NASA declares first part of Webb sunshield deployment a success

Three-and-a-half days into its mission and around 320,000 miles from Earth, the James Webb Space Telescope is now gradually opening up from the compact shape that enabled the enormous apparatus to fit inside the rocket’s fairing on launch day.

Having already completed two successful burns and the deployment of its solar array and antenna, the Webb team is now starting the most challenging part of its early operations: Opening the giant sunshield.

About the size of a tennis court, deploying such a large piece of kit is no easy feat, and if it goes wrong, the $10 billion telescope could miss its chance to peer into deep space in the hope of unlocking some of the secrets of our universe.

The good news is that first two stages of the sunshield’s deployment have been declared a success. They took place on Tuesday and involved unfolding the forward and aft (back) sunshield pallet that will hold the sunshield’s five layers once it’s fully deployed.

You can see how the pallets were deployed in the video below.

“Webb is beginning to resemble the form it will take when it is fully deployed now that the mission operations team has successfully deployed and latched into place the observatory’s forward and aft Unitized Pallet Structures,” NASA said on Tuesday, following confirmation of the pallets’ deployment.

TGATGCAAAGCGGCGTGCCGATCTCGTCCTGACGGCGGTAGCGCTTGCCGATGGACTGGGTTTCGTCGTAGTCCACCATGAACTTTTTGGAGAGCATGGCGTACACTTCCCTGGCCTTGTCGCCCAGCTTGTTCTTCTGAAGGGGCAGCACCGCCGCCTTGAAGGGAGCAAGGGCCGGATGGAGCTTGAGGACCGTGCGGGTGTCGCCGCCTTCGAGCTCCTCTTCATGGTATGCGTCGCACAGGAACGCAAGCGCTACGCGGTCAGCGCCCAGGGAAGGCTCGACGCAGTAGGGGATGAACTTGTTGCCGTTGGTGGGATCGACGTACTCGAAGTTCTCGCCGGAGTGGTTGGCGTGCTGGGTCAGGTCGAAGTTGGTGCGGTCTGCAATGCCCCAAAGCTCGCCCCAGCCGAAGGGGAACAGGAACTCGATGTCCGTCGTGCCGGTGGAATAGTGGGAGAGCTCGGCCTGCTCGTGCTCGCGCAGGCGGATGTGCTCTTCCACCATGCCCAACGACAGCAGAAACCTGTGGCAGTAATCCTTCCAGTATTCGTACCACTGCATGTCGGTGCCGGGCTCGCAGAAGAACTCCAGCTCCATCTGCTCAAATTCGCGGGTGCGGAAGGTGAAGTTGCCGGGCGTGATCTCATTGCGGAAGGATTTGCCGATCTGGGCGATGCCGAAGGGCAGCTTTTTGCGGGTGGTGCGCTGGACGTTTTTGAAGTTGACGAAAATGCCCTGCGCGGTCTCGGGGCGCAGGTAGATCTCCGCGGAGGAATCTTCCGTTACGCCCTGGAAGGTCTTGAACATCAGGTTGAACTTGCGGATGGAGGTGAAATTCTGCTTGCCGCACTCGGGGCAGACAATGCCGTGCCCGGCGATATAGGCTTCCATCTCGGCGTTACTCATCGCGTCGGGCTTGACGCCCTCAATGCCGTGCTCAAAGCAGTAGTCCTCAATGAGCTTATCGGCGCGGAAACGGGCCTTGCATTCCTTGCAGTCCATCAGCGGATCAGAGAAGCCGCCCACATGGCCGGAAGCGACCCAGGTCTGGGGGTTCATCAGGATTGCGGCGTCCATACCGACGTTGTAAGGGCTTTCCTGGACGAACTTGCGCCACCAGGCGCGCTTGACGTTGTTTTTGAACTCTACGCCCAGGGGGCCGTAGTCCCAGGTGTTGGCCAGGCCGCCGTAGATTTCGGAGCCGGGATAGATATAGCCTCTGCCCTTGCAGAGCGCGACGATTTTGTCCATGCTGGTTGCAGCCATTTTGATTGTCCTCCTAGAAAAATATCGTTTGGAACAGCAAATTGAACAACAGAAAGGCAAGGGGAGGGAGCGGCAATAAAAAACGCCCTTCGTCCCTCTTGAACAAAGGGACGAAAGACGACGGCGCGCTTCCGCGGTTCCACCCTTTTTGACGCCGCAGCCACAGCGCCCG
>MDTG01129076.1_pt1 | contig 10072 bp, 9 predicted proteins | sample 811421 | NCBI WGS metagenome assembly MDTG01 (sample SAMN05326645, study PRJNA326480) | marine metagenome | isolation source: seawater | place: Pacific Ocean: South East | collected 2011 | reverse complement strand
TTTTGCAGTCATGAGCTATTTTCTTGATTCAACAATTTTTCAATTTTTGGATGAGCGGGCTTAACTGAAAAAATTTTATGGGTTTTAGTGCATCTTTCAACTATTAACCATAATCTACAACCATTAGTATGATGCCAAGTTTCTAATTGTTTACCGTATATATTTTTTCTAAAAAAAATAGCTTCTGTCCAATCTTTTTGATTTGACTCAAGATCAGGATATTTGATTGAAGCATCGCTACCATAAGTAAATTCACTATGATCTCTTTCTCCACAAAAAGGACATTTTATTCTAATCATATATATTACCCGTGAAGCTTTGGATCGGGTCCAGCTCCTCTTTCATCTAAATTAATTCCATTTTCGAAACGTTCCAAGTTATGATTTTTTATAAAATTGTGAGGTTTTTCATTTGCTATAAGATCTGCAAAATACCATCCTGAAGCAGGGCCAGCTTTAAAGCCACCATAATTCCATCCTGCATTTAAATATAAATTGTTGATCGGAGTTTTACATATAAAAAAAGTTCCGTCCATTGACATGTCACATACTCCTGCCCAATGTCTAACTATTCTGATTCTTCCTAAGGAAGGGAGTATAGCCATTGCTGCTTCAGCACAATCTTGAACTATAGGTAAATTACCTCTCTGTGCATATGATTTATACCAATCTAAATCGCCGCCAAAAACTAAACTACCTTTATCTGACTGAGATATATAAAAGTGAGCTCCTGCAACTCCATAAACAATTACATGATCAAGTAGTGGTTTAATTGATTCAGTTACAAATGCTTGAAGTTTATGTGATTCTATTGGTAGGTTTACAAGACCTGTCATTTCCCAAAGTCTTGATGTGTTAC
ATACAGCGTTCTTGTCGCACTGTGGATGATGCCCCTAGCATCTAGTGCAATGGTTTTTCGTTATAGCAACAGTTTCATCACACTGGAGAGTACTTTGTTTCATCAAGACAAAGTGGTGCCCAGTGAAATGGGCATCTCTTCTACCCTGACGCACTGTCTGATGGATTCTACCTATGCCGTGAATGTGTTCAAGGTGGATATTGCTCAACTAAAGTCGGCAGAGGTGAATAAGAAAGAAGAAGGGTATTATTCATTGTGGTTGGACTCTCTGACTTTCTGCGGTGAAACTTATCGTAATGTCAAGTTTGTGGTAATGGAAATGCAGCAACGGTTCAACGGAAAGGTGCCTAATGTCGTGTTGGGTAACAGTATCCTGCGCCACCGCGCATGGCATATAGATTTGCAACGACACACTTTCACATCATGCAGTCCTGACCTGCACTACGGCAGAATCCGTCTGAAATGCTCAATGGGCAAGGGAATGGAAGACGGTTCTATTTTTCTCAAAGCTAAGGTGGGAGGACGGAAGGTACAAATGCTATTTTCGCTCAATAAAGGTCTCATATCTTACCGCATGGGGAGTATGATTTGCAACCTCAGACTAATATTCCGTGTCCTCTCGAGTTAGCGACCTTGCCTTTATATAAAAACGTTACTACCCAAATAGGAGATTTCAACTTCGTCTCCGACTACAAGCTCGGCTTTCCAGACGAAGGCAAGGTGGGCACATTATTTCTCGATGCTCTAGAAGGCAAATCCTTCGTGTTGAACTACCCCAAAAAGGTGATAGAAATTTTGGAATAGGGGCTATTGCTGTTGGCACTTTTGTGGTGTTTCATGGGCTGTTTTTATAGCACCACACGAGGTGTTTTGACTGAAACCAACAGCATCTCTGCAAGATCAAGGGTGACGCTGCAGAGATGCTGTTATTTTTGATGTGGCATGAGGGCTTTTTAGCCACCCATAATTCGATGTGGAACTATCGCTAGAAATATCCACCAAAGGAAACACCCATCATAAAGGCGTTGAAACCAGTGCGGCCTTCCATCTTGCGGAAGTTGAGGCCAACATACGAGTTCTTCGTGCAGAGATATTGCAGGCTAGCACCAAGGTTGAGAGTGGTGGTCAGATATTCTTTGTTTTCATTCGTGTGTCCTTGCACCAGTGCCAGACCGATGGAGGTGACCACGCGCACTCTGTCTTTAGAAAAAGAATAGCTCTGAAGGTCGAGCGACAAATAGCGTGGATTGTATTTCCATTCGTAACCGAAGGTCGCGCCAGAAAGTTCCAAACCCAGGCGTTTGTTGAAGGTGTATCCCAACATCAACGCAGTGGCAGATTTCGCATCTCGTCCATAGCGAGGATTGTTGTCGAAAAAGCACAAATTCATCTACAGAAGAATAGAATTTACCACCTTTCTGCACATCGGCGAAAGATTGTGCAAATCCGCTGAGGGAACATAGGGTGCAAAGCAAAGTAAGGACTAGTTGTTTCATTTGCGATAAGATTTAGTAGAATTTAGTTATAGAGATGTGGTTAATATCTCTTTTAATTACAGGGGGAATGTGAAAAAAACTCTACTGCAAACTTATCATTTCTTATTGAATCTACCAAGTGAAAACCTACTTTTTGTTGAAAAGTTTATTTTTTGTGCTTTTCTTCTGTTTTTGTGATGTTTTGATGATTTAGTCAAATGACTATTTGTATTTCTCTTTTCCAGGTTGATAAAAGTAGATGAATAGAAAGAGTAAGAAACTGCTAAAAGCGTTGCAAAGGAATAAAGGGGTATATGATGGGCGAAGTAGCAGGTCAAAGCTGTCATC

The agency, which partnered with the European Space Agency and the Canadian Space Agency for the mission, said the Webb team began working through the deployment of the forward pallet on Tuesday morning, finishing the process at about 1:20 p.m. ET. It then oversaw the deployment of the aft pallet, which finished at just after 7:25 p.m. ET.

“While the actual motion to lower the forward pallet from its stowed to its deployed position took only 20 minutes, and the lowering of the aft pallet took only 18 minutes, the overall process took several hours for each because of the dozens of additional steps required,” NASA said.

The additional processes included monitoring structural temperatures, positioning the observatory in a way for the sun to provide optimal temperatures, activating heaters to warm key components, setting off release mechanisms, configuring electronics and software, and finally, latching the pallets into position.

More steps are required for the sunshield’s full deployment, with Sunday, January 2 set as the target date for completing the process.

Following that, the telescope’s large, golden mirror has to be deployed in what will be another nail-biting process for NASA and its partners, as well as those following the mission from around the world.

The most powerful space telescope ever built is currently heading toward its destination orbit — a point known as L2 — around a million miles from Earth. It’s expected to arrive there toward the end of January.

After that, around five months will be needed to align the telescope’s mirror and fine-tune its instruments.

Once all of these processes are complete, the James Webb Space Telescope can then properly begin its highly anticipated work that’s expected to take human understanding of the universe to a whole new level.

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